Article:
Predictors of secukinumab persistence identified in patients with psoriasis

A recent survey of biologic therapy in patients with psoriasis detailed several predictors of secukinumab persistence, including time to diagnosis of 5 years or less, naïve biologic therapy status, and prior single drug use. biological.

Although biologic therapies such as secukinumab have changed the way psoriatic disease is managed in recent years, researchers have suggested that drug monitoring is crucial to assess the long-term safety and effectiveness of these treatments.

Investigators led by Pedro Mendes-Bastos, MD, CUF Descobertas Hospital Dermatology Center, Portugal, evaluated a sample of psoriasis patients treated with secukinumab to better understand the persistence, efficacy, and actual outcomes of therapy to improve patient responses.

The team recruited adult patients who were diagnosed with moderate to severe plaque psoriasis and started treatment with secukinumab between January 1, 2018 and January 1, 2020.

The persistence time for all eligible patients at 104 weeks was estimated via the Kaplan-Meier estimator and was defined as the time from secukinumab initiation to discontinuation or last medical contact.

Univariate and multivariate Cox regression models were fitted to determine predictors of dropout.

Mendes-Bastos and colleagues evaluated a total of 302 patients, all of whom were followed for less than 3 months. Almost half (41.7%) of the patient population was female and the mean age was 48.4 years.

The average time between diagnosis and treatment was 155 months, or 12.9 years. The median Psoriasis Area and Severity Index (PASI) score was 16.6 at baseline, while the Nail Psoriasis Severity Index (NAPSI) score was 15.5.

In addition, the median dermatological quality of life index (DLQI) was 16 and family history of psoriatic disease was 42.5%.

Regarding treatment history, 51.3% of all participants were bio-naïve while 48.7% had previous exposure to biologic treatments. Additionally, most bio-experienced patients (60.5%) had received only one biologic drug prior to the study, followed by 21.8% receiving 2 treatments, 13.6% receiving 3 treatments, and 4 .1% receiving 4 treatments.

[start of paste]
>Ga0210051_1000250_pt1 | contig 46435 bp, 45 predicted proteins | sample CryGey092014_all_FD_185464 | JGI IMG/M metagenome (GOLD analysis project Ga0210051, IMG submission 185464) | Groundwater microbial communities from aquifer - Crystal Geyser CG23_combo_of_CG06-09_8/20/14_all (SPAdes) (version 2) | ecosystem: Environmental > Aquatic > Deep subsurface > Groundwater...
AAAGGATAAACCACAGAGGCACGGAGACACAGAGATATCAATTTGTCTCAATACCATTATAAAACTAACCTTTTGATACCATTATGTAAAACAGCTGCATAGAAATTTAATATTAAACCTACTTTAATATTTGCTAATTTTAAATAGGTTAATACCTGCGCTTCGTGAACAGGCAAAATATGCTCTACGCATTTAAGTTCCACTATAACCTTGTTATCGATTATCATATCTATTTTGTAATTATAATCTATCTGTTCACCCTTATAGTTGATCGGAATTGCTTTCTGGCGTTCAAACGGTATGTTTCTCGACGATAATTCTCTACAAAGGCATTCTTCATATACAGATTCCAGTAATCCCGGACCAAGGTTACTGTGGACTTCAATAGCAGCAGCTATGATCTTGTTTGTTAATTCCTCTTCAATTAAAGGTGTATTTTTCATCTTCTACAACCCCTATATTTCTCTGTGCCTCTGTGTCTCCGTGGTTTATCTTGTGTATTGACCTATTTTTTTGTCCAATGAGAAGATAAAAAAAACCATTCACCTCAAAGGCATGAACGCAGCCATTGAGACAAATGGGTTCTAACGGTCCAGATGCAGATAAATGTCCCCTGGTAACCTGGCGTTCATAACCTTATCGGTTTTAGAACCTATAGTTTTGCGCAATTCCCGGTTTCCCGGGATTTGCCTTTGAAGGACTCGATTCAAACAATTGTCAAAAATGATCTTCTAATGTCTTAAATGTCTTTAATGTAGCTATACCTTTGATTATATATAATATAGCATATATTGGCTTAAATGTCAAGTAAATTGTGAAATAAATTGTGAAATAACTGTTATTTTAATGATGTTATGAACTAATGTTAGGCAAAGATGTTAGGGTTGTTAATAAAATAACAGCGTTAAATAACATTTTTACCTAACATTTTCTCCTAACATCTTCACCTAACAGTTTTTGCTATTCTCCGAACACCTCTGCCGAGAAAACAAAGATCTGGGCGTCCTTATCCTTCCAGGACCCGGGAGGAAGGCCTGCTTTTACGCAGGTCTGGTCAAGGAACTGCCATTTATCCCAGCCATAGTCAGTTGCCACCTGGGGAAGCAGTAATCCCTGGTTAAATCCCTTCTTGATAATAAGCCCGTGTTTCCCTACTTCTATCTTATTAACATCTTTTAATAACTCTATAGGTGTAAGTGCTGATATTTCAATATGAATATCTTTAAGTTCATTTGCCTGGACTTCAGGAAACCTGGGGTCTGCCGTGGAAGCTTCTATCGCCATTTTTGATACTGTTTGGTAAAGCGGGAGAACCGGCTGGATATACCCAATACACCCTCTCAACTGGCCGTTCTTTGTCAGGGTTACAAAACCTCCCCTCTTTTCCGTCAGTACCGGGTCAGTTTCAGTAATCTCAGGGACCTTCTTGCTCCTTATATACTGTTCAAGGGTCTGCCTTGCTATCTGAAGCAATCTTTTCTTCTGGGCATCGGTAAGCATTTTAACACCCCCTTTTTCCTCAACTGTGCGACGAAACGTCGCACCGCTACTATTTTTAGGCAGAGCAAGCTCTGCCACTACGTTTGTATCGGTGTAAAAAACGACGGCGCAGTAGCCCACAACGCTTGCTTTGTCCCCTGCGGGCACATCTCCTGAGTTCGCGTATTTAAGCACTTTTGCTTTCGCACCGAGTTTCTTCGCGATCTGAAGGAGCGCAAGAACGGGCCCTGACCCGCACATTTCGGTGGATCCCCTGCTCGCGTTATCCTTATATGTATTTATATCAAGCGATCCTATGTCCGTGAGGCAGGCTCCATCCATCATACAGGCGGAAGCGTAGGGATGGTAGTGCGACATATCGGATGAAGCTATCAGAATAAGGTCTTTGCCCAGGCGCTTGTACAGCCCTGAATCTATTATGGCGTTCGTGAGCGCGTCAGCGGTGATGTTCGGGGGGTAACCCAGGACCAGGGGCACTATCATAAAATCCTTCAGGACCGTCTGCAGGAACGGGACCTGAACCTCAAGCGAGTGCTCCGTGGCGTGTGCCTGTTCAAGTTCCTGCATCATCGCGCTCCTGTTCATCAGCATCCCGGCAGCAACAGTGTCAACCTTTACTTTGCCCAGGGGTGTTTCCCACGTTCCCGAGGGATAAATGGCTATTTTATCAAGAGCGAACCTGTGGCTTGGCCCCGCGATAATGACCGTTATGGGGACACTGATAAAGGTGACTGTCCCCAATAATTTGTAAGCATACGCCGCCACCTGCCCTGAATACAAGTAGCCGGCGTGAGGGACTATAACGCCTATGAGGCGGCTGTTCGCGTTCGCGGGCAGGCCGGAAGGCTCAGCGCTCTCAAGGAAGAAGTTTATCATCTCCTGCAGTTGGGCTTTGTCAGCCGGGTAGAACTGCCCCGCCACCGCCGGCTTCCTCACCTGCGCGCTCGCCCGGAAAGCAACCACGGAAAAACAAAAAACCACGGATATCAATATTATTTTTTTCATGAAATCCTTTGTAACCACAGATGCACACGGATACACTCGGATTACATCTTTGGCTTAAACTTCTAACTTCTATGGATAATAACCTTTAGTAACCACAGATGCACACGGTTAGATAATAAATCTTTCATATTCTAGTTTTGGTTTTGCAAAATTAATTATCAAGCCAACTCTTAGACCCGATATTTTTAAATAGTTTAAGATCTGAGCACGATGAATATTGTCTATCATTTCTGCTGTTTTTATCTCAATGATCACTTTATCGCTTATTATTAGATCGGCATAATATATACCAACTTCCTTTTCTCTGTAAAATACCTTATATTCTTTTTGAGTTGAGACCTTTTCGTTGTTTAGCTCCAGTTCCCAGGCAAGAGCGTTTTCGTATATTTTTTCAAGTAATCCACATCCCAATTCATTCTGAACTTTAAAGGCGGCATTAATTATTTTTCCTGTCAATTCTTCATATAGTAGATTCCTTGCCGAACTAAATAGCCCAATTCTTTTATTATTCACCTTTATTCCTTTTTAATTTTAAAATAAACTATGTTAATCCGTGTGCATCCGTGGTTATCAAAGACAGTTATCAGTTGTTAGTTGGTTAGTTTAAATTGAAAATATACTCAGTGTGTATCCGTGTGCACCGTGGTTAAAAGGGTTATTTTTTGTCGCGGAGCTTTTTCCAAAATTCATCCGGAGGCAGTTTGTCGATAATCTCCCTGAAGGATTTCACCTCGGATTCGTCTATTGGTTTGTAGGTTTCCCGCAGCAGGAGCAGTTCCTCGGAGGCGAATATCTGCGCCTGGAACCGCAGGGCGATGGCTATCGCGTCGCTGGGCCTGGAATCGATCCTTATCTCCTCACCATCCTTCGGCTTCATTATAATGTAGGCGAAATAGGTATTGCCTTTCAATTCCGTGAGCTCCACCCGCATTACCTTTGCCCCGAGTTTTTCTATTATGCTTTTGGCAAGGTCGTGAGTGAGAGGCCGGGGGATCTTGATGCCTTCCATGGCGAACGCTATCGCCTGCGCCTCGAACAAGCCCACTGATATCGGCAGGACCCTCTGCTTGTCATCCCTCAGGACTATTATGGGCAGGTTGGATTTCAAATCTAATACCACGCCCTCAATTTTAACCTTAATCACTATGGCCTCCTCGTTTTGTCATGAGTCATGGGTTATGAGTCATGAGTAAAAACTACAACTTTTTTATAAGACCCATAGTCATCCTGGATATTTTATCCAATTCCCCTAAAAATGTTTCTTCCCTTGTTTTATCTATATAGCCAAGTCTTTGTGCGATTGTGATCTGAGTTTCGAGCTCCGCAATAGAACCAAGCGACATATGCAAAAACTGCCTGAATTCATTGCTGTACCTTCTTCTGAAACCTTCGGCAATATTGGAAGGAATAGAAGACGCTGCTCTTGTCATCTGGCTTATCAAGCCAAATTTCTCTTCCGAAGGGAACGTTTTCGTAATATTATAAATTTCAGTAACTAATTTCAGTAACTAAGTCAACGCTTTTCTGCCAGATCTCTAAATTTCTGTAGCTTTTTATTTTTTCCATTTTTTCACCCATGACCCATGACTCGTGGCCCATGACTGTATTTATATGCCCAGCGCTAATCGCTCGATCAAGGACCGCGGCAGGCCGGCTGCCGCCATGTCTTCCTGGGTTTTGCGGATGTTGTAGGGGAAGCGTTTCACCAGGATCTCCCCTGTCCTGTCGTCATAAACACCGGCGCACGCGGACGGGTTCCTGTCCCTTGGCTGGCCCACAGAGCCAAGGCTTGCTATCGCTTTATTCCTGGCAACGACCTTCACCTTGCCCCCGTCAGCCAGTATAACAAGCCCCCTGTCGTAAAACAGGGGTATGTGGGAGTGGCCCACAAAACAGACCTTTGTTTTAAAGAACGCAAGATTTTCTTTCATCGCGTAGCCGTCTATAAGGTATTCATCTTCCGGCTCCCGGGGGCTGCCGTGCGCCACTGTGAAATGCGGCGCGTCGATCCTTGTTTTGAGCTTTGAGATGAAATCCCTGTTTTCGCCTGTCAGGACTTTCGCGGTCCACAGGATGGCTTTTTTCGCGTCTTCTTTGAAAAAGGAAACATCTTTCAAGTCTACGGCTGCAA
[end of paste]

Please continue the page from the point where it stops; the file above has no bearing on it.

Ustekinumab was the most frequently used biologic drug.

The investigators observed that the overall treatment persistence was 71.7% at 104 weeks, with patients who started treatment with secukinumab 5 years or less after their diagnosis having a significantly higher probability of drug persistence compared to those who started treatment within 5 years or more.

Following an exploratory analysis, the investigators found that the patients were predominantly male (37.7% versus 63.1%) (P

In addition, these patients had less palmoplantar psoriasis (36.1% versus 19.1%) (P = 0.005) and less DTL psoriasis (91.8% versus 80.5%) (P = 0.037).

The investigators hypothesized that a combination of these factors was responsible for the higher persistence rates in this group of patients.

Following an analysis of the Cox regression model, only 3 of the 5 potential predictors identified as significant in the univariate analysis were judged to have an impact on the persistence of secukinumab.

Crucially, the results indicated that time from diagnosis to start of treatment of 5 years or less was positively associated with a higher likelihood of continuation of secukinumab.

“These results contrast with data reported in the literature and warrant further investigation,” the team wrote.

The study, “Persistence, Efficacy, and Real-World Outcomes in Psoriasis Patients Treated with Secukinumab in Portugal,” was published online in Dermatological therapy.